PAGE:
The latest issue of The Magic Menu arrived at the Stinett compound. Officially noted as the "Autumn 2002" issue, there are a couple of new items listed on The Menu this quarter. Alain Nu begins his new column by sharing his insights on "Baggage" (excess and otherwise). Scott Davis will be a regular and will be sharing his knowledge with "Real-World Marketing" which, given the economic times, will be of even greater importance to the full-time professional. I suspect that this column, coupled with Eric Henning's continued "The Financial Wizard" column will make The Magic Menu worth much more than its subscription price to the working professional.
Speaking of Eric Henning's column: this quarter's subject is a sobering look at an issue that should be addressed by everyone regardless of how one makes a living.
Being the "book-boy" that I am, David Acer's look at the "Lost & Found" of magic's literature has quickly become my favorite part of The Menu and this issue's look at Bert Allerton and Robert Parrish's The Close-Up Magician (Ireland Magic Co. 1958) does not disappoint.
Richard Robinson reminds us in "Virtual Magic" that communication is important and that, given how much easier it is today with email, there is no excuse for neglect in this area. Thank you Richard.
Paul Green's "In the Trenches" shares a great story that I was fortunate to hear from its contributor shortly after it happened and it is not only a cute story, but also a reminder of how we need to pay attention and take advantage of opportunities when they present themselves.
Mark Zacharia reviews Paul Green and Lee Earle's "latest" efforts in "Perspectives: Magic in Review." I say "latest" because, given that it's a quarterly, reviews in The Menu will be a tad dated. That is not to say that they are any less relevant. Mr. Zacharia's perspective is an important one since it comes from the point of view that would be most in common with the readership of The Menu.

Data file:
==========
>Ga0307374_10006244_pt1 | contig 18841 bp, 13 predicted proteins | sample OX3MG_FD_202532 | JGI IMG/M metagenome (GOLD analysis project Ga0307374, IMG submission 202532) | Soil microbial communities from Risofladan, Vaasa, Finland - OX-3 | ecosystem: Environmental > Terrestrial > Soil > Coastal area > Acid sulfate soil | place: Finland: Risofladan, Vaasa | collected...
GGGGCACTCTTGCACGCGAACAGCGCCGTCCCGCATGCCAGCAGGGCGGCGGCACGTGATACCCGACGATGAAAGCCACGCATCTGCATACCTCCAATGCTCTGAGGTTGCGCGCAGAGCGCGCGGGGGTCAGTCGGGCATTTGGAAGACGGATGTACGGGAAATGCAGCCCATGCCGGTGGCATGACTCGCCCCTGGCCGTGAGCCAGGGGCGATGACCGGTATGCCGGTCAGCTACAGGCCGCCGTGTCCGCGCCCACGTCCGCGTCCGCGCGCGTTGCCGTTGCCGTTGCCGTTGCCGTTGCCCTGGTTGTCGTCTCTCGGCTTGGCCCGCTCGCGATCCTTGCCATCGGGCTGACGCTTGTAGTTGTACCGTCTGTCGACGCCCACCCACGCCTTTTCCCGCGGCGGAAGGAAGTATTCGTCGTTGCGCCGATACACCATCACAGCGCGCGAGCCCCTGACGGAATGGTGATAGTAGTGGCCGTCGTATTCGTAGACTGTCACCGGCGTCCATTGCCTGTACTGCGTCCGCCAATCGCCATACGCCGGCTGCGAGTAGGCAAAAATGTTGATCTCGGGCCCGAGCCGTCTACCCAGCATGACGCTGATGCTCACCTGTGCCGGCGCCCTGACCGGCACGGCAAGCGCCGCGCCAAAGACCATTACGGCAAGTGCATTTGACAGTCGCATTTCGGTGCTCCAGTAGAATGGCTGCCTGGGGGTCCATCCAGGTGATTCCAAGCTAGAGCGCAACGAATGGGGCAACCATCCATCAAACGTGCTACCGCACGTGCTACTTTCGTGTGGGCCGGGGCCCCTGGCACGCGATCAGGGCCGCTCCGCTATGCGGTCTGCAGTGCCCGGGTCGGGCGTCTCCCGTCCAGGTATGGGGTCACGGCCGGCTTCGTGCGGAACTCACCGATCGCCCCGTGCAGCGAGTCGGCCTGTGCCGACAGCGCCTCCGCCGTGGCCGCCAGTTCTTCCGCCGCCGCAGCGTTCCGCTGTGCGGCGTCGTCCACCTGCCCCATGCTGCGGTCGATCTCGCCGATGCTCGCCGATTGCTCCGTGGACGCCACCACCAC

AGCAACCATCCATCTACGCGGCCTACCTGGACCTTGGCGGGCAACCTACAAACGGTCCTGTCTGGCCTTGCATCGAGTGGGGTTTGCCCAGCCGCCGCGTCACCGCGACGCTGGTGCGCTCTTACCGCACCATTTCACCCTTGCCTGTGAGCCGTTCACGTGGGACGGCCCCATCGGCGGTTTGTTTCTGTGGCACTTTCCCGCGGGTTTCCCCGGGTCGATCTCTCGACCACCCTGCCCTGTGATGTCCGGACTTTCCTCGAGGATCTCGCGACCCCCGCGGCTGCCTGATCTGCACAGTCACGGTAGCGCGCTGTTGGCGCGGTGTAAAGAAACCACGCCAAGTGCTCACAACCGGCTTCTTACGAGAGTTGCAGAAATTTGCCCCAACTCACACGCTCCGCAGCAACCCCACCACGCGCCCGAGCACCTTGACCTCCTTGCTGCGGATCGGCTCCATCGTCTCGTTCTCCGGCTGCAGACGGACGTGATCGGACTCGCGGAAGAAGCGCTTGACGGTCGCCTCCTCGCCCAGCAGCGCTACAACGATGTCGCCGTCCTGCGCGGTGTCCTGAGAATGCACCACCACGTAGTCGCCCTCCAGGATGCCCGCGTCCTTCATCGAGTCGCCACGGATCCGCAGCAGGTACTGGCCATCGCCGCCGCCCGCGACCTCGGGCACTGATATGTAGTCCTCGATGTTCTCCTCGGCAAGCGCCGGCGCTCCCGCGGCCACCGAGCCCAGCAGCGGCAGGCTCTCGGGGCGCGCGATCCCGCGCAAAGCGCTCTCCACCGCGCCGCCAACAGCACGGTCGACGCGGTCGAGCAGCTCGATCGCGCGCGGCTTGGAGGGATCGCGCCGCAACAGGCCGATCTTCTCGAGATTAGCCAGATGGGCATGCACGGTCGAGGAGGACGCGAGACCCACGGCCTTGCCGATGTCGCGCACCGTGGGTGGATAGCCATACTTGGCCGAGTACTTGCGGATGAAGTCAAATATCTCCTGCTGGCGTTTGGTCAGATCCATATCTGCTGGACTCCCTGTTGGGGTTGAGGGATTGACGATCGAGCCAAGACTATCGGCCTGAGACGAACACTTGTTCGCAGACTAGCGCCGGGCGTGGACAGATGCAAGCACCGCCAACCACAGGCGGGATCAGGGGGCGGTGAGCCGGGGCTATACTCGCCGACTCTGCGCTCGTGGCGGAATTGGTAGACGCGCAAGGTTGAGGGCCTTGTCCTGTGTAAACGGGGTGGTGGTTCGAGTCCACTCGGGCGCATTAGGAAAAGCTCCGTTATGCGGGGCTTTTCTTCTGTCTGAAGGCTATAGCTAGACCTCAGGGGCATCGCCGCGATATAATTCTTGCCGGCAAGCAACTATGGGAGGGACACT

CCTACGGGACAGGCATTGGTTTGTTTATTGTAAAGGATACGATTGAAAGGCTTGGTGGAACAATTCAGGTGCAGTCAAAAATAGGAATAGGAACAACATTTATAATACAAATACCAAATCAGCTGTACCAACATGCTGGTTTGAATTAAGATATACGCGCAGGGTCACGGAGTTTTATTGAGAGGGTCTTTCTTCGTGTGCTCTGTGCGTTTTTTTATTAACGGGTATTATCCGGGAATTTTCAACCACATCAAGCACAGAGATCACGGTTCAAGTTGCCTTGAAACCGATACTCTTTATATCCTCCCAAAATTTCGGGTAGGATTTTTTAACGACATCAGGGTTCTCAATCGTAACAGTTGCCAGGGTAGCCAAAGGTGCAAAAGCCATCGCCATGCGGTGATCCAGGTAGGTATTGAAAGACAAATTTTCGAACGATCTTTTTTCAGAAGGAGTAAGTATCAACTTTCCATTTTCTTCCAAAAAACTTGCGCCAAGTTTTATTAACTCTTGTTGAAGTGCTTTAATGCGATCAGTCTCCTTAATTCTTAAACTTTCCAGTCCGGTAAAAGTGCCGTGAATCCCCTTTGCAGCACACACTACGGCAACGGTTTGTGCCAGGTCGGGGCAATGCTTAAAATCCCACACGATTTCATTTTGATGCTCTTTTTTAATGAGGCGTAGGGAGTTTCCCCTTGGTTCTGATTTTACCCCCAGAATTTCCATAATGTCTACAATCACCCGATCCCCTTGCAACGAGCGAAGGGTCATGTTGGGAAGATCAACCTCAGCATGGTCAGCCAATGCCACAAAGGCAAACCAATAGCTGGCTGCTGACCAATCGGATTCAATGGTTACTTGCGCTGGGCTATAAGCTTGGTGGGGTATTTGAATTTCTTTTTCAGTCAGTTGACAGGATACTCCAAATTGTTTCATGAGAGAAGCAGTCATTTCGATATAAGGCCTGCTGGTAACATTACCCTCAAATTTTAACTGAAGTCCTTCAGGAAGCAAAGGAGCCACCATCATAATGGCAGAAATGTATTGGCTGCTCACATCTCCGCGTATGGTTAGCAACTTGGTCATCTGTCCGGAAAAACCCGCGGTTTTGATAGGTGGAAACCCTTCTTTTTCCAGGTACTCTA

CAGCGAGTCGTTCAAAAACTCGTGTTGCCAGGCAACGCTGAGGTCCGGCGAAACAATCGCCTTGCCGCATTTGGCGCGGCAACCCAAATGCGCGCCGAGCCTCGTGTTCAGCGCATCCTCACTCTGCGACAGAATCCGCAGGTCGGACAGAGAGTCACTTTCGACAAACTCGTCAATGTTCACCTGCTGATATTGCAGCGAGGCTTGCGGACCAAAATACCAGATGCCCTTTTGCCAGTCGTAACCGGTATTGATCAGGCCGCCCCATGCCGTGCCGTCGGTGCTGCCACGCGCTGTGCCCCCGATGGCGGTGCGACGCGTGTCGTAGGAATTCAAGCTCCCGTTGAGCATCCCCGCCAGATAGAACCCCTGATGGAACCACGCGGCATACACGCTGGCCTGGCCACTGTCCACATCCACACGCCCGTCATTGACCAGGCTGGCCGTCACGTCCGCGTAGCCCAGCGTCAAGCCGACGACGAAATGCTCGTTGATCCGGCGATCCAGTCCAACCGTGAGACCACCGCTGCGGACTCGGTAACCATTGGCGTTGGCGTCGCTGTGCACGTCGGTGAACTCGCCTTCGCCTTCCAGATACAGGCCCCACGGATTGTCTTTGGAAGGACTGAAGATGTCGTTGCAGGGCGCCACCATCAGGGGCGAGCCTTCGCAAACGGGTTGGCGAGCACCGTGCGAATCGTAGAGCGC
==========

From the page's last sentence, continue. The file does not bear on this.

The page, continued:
Jim Sisti's piece on "What's in a Name" gave me pause since there was a time when I was a "trick" snob (as in use of the word). I'm happy to say that I am less so, and found the actual lesson of the article very well made. Perhaps he will next address the word "patter," which I still hate (I prefer "lines" or "script").
I have not yet jumped into the two tricks offered up by Jim Sisti and Andrew J. Pinard (one each), but they both certainly look interesting. Tricks were my motivating factor when I originally subscribed to The Menu all those years ago because it offered the type that suited me the best. However it didn't take long for me to shift my preferences. The tricks are still good, but what I like best is the information being so freely shared by those who "walk the walk." Whether I learn something new or it affirms something I figured out for myself and believe to be correct, The Magic Menu continues to be a great source of information and inspiration.
More information about The Magic Menu can be found here: http://www.magicmenu.net/